Saturday, 28 February 2009
The French are not renowned for their comedy but I always enjoyed watching Jaques Tati on his bicycle skooting round the villages and countryside getting into scrapes. Its very visual humour for the most part so no language barrier.
The short about the school for postmen. "L'Ecole des Facteurs "(1947)is one of the funniest black and white comedys Ive ever seen , on a parr with anything that Keaton, Chaplin or Laurel and Hardy ever did.
Mr Hulot's Holiday is a classic and full of great visual gags. The later films in colour too are wonderful. Mon Oncle and Traffic to name but two.
Discover more about Jaques Tati HERE.
"The Tatischeffs (also spelled Tatishchev) are a Russian noble family of Rurikid descent; Tati's paternal grandfather was Russia's ambassador to France. After a career as a professional rugby player, Tati found success as a mime in French music halls. In the late 1930s Tati recorded some of his early supporting cameos on film with some success and thus began his career as a filmmaker. One of his short films, L'École Des Facteurs (The School for Postmen) provided material for his first feature, Jour de fête. His films have little audible dialogue, but instead are built around elaborate, tightly-choreographed visual gags and carefully integrated sound effects. In all but his very last film, Tati plays the lead character, who - with the exception of his first and last films - is the gauche and socially inept Monsieur Hulot. With his trademark raincoat, umbrella and pipe, Hulot is among the most memorable comic characters in cinema. There exist several recurrent themes in Tati's comedic work, most notably in Mon Oncle, Playtime and Trafic: they include Western society's obsession with material goods, particularly American-style consumerism, the pressure-cooker environment of modern society, the superficiality of relationships among France's various social classes, and the cold and often impractical nature of space-age technology and design.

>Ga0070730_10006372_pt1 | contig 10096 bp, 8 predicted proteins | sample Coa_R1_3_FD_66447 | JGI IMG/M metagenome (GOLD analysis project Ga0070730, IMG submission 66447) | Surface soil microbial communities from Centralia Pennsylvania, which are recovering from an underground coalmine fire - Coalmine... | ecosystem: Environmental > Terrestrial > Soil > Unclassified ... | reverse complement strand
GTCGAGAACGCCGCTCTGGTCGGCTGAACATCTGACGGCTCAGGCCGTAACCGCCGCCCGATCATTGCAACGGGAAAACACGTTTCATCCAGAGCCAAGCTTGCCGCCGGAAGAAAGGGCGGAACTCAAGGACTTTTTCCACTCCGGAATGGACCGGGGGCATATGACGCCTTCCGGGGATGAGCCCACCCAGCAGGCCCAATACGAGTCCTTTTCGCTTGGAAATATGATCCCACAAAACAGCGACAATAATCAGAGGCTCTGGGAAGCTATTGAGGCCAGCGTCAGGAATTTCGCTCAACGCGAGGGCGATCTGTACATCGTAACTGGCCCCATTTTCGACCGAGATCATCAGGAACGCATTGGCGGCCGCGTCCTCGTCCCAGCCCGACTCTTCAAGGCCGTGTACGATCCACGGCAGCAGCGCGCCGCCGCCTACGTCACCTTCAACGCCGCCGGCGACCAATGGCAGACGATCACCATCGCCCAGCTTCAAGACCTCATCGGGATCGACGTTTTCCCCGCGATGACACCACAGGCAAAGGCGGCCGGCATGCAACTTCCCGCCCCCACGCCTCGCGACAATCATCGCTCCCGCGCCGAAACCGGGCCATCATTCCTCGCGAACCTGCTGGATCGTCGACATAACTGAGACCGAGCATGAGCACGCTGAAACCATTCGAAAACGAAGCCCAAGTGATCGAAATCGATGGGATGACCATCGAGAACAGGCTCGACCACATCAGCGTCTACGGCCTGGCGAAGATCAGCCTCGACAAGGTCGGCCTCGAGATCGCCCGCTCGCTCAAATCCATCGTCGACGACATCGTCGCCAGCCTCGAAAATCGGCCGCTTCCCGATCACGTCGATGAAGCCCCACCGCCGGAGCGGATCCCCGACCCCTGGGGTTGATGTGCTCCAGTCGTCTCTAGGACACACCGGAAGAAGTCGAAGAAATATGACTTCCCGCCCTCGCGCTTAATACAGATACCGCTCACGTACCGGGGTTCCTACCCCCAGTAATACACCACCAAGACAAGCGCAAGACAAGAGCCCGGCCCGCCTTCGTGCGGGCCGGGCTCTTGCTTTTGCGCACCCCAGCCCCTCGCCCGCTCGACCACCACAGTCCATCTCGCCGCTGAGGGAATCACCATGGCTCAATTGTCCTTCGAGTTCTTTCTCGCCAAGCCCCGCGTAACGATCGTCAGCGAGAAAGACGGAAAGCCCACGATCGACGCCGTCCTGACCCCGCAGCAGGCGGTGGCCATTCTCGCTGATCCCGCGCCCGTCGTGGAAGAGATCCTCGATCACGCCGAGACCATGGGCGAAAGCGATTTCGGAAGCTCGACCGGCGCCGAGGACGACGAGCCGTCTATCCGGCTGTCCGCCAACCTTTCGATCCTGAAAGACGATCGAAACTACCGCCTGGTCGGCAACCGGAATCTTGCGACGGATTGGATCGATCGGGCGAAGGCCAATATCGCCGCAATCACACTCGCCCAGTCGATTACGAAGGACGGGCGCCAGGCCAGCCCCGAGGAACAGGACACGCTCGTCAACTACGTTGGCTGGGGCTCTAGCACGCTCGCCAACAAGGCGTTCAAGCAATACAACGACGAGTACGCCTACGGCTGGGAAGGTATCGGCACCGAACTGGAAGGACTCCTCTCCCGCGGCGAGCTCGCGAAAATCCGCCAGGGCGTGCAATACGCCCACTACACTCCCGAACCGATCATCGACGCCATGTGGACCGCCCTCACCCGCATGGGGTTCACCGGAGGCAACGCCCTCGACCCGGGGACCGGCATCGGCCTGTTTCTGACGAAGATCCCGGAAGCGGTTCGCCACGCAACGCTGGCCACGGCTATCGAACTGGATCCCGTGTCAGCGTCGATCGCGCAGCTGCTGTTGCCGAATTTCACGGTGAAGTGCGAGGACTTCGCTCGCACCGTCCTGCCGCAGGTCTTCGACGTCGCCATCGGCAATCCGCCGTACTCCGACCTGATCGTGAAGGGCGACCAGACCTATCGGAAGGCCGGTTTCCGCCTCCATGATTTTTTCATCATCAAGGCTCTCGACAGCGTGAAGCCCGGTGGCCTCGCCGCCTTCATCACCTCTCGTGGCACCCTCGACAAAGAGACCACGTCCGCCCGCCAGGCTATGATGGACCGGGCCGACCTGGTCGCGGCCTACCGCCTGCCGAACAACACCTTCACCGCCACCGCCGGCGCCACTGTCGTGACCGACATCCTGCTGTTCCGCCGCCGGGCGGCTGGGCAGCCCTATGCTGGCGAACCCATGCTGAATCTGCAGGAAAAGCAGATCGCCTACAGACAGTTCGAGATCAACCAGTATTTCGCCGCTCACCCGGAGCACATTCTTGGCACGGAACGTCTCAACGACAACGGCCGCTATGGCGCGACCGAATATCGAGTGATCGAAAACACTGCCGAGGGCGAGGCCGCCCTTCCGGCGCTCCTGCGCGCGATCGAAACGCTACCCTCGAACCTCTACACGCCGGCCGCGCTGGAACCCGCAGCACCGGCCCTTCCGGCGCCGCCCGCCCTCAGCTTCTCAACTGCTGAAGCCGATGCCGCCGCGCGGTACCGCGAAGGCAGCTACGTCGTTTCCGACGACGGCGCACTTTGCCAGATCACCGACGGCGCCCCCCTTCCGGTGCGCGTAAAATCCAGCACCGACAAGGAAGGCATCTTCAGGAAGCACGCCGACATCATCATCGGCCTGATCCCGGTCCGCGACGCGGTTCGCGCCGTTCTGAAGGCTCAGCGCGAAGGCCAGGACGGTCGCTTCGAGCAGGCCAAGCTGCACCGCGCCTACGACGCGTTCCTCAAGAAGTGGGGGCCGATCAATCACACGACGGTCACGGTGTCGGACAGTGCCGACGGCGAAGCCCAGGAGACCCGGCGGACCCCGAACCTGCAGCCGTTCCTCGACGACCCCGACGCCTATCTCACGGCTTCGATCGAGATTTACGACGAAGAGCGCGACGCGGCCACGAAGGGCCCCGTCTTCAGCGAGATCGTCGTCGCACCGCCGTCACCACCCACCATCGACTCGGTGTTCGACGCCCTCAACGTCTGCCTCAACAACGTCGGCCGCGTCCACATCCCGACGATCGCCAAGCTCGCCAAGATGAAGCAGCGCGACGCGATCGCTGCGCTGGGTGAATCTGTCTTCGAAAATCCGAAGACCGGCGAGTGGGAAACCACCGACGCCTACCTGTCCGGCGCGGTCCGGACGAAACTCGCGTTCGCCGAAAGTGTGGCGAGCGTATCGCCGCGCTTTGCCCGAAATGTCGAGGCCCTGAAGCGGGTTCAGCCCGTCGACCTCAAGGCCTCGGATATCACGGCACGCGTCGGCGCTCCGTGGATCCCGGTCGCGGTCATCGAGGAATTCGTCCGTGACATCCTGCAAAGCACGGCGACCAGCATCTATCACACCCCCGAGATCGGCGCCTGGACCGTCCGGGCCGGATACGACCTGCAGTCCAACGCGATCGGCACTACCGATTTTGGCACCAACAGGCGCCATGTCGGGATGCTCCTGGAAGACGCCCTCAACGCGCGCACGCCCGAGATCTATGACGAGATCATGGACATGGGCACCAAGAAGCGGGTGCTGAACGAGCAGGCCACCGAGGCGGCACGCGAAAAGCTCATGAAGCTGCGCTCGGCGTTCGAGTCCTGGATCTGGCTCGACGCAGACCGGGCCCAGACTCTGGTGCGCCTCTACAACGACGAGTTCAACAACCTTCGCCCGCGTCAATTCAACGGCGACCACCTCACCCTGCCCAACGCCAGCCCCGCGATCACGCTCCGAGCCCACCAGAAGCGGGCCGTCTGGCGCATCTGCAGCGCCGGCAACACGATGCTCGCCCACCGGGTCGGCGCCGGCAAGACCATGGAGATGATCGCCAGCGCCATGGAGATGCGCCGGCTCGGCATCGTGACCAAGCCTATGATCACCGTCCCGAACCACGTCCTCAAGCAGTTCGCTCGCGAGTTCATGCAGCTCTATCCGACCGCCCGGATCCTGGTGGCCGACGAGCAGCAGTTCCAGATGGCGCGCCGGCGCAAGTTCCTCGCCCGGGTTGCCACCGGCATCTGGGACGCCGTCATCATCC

Tati's first major feature, Jour de fête (The Big Day), tells the story of an inept rural village postman who interrupts his duties to inspect the traveling fair that has come to town. Influenced by too much wine and a documentary on the rapidity of the American postal service, he goes to hilarious lengths to speed his mail deliveries aboard his bicycle. Tati filmed it in 1947 in the village where he found refuge from Nazi recruiters during the German occupation. Released in 1949, the film was intended to be the first French feature film shot in color; Tati simultaneously shot the film in black-and-white as an insurance policy. The newly developed Thomson color system proved impractical, as it could not deliver color prints; Jour de fête was therefore released only in black-and-white. Unlike his later films, it has many scenes with dialogue and offers a droll, affectionate view of life in rural France. The color version was restored by his daughter, Sophia Tatischeff, and released in 1995. The film won a prize at the Venice Film Festival."